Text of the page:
Like our Moon, Europa rotates at the same rate as it orbits, so the same side always faces Jupiter.  Note also, that it goes round the planet in just three-and-a-half days.  It is approximately the size of Earth's Moon, but its appearance and composition are very different, as we have seen.  It is smooth and unlike most moons in the Solar System is nearly craterless.  Strange dark lines seem to be etched across the surface, giving the moon a "cracked eggshell" appearance.  Some areas are slightly yellow in appearance.  The Galileo spacecraft found this to be sulfur dust ejected into space by volcanic eruptions on Io.  It is now thought that vast pools of frozen sulfuric acid have formed, and some of this may be the strength of car battery acid.  Other patches of color though are more enigmatic, and appear to have welled up from underneath.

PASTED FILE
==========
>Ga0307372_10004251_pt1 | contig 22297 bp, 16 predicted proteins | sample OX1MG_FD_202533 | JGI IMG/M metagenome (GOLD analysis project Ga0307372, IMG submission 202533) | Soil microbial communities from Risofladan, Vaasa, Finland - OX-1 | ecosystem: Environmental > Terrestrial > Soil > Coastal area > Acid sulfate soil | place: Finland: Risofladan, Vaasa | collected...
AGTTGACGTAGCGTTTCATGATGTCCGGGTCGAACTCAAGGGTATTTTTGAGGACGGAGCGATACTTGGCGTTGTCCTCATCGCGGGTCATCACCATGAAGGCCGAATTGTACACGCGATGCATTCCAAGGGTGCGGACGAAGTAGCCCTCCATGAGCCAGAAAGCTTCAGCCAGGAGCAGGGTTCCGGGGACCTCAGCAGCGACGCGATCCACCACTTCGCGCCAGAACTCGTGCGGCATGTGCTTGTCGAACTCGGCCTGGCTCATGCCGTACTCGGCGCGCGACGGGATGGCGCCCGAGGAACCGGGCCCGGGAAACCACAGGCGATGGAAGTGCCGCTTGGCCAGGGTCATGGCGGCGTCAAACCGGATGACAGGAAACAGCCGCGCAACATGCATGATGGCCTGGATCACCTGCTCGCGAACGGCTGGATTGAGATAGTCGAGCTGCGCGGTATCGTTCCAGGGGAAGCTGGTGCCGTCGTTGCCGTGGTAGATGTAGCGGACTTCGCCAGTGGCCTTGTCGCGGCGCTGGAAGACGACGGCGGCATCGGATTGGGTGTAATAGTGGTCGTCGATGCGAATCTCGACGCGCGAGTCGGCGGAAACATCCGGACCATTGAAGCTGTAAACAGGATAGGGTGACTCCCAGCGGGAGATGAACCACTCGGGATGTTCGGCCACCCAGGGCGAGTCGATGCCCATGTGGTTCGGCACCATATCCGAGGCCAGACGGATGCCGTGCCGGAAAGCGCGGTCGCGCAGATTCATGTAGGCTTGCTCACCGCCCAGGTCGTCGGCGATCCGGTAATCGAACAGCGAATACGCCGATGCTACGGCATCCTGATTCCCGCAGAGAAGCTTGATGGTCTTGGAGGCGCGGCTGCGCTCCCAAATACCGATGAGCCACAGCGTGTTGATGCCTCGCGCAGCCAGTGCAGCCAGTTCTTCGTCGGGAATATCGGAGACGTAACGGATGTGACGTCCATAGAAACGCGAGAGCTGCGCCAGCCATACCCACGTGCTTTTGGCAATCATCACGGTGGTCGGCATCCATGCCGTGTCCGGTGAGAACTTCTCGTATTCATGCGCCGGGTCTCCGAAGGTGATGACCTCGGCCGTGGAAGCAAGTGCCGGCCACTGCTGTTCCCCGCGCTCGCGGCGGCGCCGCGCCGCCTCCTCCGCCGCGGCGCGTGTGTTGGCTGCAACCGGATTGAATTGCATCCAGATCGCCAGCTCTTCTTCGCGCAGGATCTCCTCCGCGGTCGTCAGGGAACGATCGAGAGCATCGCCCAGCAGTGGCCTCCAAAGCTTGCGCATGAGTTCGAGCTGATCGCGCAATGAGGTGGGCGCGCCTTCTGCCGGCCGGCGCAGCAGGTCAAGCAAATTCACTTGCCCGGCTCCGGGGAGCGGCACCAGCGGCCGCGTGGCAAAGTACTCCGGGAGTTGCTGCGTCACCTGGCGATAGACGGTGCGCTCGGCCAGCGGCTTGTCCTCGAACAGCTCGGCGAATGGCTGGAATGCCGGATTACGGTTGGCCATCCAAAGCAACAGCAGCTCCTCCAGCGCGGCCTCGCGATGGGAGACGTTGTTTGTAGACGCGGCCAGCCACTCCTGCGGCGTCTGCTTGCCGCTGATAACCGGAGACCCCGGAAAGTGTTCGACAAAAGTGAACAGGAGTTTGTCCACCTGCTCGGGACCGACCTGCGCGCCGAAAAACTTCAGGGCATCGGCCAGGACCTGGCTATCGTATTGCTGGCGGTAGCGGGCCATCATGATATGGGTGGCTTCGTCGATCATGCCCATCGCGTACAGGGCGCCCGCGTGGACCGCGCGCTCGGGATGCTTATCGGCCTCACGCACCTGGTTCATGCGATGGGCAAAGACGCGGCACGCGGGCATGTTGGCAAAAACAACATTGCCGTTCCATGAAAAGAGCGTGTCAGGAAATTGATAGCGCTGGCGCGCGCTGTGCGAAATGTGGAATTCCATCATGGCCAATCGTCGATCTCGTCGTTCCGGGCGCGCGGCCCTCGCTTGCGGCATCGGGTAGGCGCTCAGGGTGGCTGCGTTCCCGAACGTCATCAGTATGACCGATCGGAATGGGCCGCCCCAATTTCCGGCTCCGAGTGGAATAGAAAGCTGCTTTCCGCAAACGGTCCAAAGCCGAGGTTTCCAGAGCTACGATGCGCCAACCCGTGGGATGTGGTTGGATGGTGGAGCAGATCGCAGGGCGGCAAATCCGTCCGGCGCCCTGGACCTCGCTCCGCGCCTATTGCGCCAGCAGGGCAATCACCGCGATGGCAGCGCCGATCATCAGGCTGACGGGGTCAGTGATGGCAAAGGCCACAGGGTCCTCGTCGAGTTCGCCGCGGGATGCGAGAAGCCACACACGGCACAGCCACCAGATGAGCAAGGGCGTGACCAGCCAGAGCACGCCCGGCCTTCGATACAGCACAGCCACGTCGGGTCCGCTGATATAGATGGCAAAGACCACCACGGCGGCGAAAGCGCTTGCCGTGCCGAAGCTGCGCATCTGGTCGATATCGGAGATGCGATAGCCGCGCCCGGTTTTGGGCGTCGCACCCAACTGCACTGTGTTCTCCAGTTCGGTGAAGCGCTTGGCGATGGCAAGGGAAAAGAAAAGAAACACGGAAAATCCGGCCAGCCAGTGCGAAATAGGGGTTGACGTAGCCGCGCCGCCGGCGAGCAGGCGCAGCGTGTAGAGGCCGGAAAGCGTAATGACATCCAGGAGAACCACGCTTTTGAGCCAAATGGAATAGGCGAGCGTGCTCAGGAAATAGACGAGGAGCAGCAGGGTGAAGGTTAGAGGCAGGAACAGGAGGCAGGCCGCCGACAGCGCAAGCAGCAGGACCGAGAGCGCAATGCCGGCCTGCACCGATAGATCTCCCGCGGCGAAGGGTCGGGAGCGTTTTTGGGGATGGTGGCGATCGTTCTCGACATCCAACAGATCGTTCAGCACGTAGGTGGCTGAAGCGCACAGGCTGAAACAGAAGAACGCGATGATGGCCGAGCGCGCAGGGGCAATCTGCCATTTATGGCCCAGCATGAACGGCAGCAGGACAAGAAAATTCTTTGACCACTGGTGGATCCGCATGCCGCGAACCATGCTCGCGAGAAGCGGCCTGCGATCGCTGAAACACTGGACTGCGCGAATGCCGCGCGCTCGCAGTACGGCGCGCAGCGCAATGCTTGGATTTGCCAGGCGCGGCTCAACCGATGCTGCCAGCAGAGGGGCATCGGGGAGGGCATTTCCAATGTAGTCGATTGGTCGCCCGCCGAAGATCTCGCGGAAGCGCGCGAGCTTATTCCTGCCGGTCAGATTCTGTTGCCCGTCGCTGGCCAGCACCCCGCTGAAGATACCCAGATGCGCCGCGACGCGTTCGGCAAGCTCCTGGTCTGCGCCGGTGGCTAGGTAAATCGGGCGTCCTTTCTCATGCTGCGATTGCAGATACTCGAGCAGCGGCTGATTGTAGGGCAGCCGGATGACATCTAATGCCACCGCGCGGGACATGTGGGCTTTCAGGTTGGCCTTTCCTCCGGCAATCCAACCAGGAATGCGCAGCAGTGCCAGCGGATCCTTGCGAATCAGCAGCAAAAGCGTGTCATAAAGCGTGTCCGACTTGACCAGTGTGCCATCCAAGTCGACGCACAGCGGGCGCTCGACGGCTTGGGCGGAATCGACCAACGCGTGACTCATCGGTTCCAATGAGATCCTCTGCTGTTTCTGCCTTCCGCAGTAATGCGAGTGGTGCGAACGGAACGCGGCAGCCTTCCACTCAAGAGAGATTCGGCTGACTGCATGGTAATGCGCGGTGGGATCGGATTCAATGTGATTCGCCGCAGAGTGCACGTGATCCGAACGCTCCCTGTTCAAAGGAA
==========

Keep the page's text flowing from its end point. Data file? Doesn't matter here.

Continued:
Ice flows on Europa and Earth
There has been much speculation as to whether there is liquid water under the ice of Europa.  The subsurface may be slushy or liquid.  The Galileo spacecraft images show that ice flows have drifted, thus implying a subsurface that can flow.  The visible surface resembles the frozen seas of the Arctic or Antarctic, which break up from time to time.   Now, while the processes of ice break-up on Earth are obvious - wind, weather, seasonal temperature variations and tidal forces - of these only tidal forces are likely to occur on Europa, and the effects will be much more pronounced than on Earth.  The surface is likely to be distorted by tens of meters, in much the same way as is seen on Io.